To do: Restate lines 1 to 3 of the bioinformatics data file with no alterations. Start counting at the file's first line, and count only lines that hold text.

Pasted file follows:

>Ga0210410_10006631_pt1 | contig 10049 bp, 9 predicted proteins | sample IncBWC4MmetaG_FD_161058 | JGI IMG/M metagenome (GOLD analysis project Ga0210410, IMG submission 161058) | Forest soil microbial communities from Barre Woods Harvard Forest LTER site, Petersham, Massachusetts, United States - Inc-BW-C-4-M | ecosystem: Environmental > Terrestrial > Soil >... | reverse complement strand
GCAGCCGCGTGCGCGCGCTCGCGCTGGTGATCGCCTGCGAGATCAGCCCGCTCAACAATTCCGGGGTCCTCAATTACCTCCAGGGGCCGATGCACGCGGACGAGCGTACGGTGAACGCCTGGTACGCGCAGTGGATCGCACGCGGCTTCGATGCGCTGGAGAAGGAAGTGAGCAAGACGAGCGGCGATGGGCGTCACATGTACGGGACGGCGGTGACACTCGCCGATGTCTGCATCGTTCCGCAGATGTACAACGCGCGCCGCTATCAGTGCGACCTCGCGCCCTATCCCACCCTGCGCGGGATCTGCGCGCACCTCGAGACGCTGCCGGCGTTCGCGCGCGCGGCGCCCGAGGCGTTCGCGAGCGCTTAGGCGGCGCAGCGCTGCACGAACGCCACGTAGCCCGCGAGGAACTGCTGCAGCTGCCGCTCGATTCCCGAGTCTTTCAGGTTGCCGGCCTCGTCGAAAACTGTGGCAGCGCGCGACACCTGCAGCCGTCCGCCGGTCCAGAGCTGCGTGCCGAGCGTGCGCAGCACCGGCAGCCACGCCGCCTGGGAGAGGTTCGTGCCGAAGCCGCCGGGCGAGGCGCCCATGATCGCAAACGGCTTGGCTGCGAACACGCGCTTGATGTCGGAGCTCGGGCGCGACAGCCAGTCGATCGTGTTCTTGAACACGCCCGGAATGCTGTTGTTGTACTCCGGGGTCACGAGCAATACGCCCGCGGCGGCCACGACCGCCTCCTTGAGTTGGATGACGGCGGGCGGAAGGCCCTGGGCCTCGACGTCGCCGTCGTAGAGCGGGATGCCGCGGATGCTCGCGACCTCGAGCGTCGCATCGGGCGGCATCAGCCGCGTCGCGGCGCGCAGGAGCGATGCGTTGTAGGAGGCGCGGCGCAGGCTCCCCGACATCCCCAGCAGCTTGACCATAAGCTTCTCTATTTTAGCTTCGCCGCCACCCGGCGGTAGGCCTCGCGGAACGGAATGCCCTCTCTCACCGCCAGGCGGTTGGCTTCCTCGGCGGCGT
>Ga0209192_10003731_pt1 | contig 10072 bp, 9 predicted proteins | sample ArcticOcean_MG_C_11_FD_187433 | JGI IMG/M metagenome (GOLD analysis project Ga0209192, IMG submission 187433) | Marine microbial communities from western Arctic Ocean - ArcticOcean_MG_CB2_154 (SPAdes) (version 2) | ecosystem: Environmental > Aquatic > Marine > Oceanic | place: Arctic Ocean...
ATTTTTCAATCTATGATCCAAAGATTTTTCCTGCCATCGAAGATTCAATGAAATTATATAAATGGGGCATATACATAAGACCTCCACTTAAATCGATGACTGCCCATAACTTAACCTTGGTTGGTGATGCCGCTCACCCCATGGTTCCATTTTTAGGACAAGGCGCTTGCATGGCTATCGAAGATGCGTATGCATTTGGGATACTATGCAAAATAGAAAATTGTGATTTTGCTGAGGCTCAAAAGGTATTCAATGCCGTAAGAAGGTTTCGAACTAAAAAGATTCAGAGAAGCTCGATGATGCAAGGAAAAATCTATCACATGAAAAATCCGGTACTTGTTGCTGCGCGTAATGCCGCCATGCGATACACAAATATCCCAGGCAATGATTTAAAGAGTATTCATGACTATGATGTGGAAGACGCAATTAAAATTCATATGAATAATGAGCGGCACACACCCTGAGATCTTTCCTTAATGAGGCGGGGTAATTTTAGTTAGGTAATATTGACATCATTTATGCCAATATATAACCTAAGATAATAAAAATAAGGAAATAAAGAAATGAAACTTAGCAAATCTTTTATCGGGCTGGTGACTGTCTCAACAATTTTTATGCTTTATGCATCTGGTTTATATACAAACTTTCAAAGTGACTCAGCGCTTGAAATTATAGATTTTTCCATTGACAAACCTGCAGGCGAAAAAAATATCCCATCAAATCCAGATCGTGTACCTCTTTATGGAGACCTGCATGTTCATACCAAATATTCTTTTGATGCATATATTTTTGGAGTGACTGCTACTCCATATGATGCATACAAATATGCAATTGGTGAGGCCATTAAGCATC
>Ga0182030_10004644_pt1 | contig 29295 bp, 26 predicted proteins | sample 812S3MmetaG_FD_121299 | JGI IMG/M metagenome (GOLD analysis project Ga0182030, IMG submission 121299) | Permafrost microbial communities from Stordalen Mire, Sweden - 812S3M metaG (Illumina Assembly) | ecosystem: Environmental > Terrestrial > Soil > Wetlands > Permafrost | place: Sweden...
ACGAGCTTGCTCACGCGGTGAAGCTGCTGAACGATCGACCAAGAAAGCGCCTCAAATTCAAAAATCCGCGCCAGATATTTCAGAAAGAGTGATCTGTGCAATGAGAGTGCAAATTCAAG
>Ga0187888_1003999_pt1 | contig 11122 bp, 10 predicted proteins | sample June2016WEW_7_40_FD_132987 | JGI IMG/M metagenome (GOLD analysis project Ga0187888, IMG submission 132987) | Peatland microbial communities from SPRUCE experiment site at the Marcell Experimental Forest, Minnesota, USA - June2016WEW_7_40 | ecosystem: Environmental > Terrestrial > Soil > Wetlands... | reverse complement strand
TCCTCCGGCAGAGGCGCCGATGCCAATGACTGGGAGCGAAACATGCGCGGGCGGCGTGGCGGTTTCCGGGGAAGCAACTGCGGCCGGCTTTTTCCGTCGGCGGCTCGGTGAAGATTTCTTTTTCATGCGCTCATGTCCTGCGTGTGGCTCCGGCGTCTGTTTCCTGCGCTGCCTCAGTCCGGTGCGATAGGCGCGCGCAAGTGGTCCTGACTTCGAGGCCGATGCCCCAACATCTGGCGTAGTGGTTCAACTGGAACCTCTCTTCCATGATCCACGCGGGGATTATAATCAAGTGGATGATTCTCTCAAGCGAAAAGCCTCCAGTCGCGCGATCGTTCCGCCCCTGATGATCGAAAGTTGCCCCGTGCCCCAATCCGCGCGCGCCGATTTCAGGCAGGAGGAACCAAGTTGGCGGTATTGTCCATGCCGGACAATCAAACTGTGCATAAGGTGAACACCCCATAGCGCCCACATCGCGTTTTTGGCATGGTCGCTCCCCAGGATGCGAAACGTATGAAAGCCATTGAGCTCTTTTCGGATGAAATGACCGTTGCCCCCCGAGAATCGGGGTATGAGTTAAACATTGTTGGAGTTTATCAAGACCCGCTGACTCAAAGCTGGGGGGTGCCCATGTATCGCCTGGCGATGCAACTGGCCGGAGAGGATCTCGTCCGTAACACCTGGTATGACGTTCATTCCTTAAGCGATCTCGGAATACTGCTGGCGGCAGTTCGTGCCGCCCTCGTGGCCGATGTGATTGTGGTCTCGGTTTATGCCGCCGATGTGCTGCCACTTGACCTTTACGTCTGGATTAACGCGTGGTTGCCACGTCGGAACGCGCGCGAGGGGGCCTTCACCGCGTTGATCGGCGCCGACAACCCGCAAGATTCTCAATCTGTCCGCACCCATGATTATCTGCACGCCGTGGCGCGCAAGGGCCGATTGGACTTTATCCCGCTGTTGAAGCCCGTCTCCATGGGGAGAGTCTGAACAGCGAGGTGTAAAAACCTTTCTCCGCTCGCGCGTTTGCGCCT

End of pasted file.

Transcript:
>Ga0210410_10006631_pt1 | contig 10049 bp, 9 predicted proteins | sample IncBWC4MmetaG_FD_161058 | JGI IMG/M metagenome (GOLD analysis project Ga0210410, IMG submission 161058) | Forest soil microbial communities from Barre Woods Harvard Forest LTER site, Petersham, Massachusetts, United States - Inc-BW-C-4-M | ecosystem: Environmental > Terrestrial > Soil >... | reverse complement strand
GCAGCCGCGTGCGCGCGCTCGCGCTGGTGATCGCCTGCGAGATCAGCCCGCTCAACAATTCCGGGGTCCTCAATTACCTCCAGGGGCCGATGCACGCGGACGAGCGTACGGTGAACGCCTGGTACGCGCAGTGGATCGCACGCGGCTTCGATGCGCTGGAGAAGGAAGTGAGCAAGACGAGCGGCGATGGGCGTCACATGTACGGGACGGCGGTGACACTCGCCGATGTCTGCATCGTTCCGCAGATGTACAACGCGCGCCGCTATCAGTGCGACCTCGCGCCCTATCCCACCCTGCGCGGGATCTGCGCGCACCTCGAGACGCTGCCGGCGTTCGCGCGCGCGGCGCCCGAGGCGTTCGCGAGCGCTTAGGCGGCGCAGCGCTGCACGAACGCCACGTAGCCCGCGAGGAACTGCTGCAGCTGCCGCTCGATTCCCGAGTCTTTCAGGTTGCCGGCCTCGTCGAAAACTGTGGCAGCGCGCGACACCTGCAGCCGTCCGCCGGTCCAGAGCTGCGTGCCGAGCGTGCGCAGCACCGGCAGCCACGCCGCCTGGGAGAGGTTCGTGCCGAAGCCGCCGGGCGAGGCGCCCATGATCGCAAACGGCTTGGCTGCGAACACGCGCTTGATGTCGGAGCTCGGGCGCGACAGCCAGTCGATCGTGTTCTTGAACACGCCCGGAATGCTGTTGTTGTACTCCGGGGTCACGAGCAATACGCCCGCGGCGGCCACGACCGCCTCCTTGAGTTGGATGACGGCGGGCGGAAGGCCCTGGGCCTCGACGTCGCCGTCGTAGAGCGGGATGCCGCGGATGCTCGCGACCTCGAGCGTCGCATCGGGCGGCATCAGCCGCGTCGCGGCGCGCAGGAGCGATGCGTTGTAGGAGGCGCGGCGCAGGCTCCCCGACATCCCCAGCAGCTTGACCATAAGCTTCTCTATTTTAGCTTCGCCGCCACCCGGCGGTAGGCCTCGCGGAACGGAATGCCCTCTCTCACCGCCAGGCGGTTGGCTTCCTCGGCGGCGT
>Ga0209192_10003731_pt1 | contig 10072 bp, 9 predicted proteins | sample ArcticOcean_MG_C_11_FD_187433 | JGI IMG/M metagenome (GOLD analysis project Ga0209192, IMG submission 187433) | Marine microbial communities from western Arctic Ocean - ArcticOcean_MG_CB2_154 (SPAdes) (version 2) | ecosystem: Environmental > Aquatic > Marine > Oceanic | place: Arctic Ocean...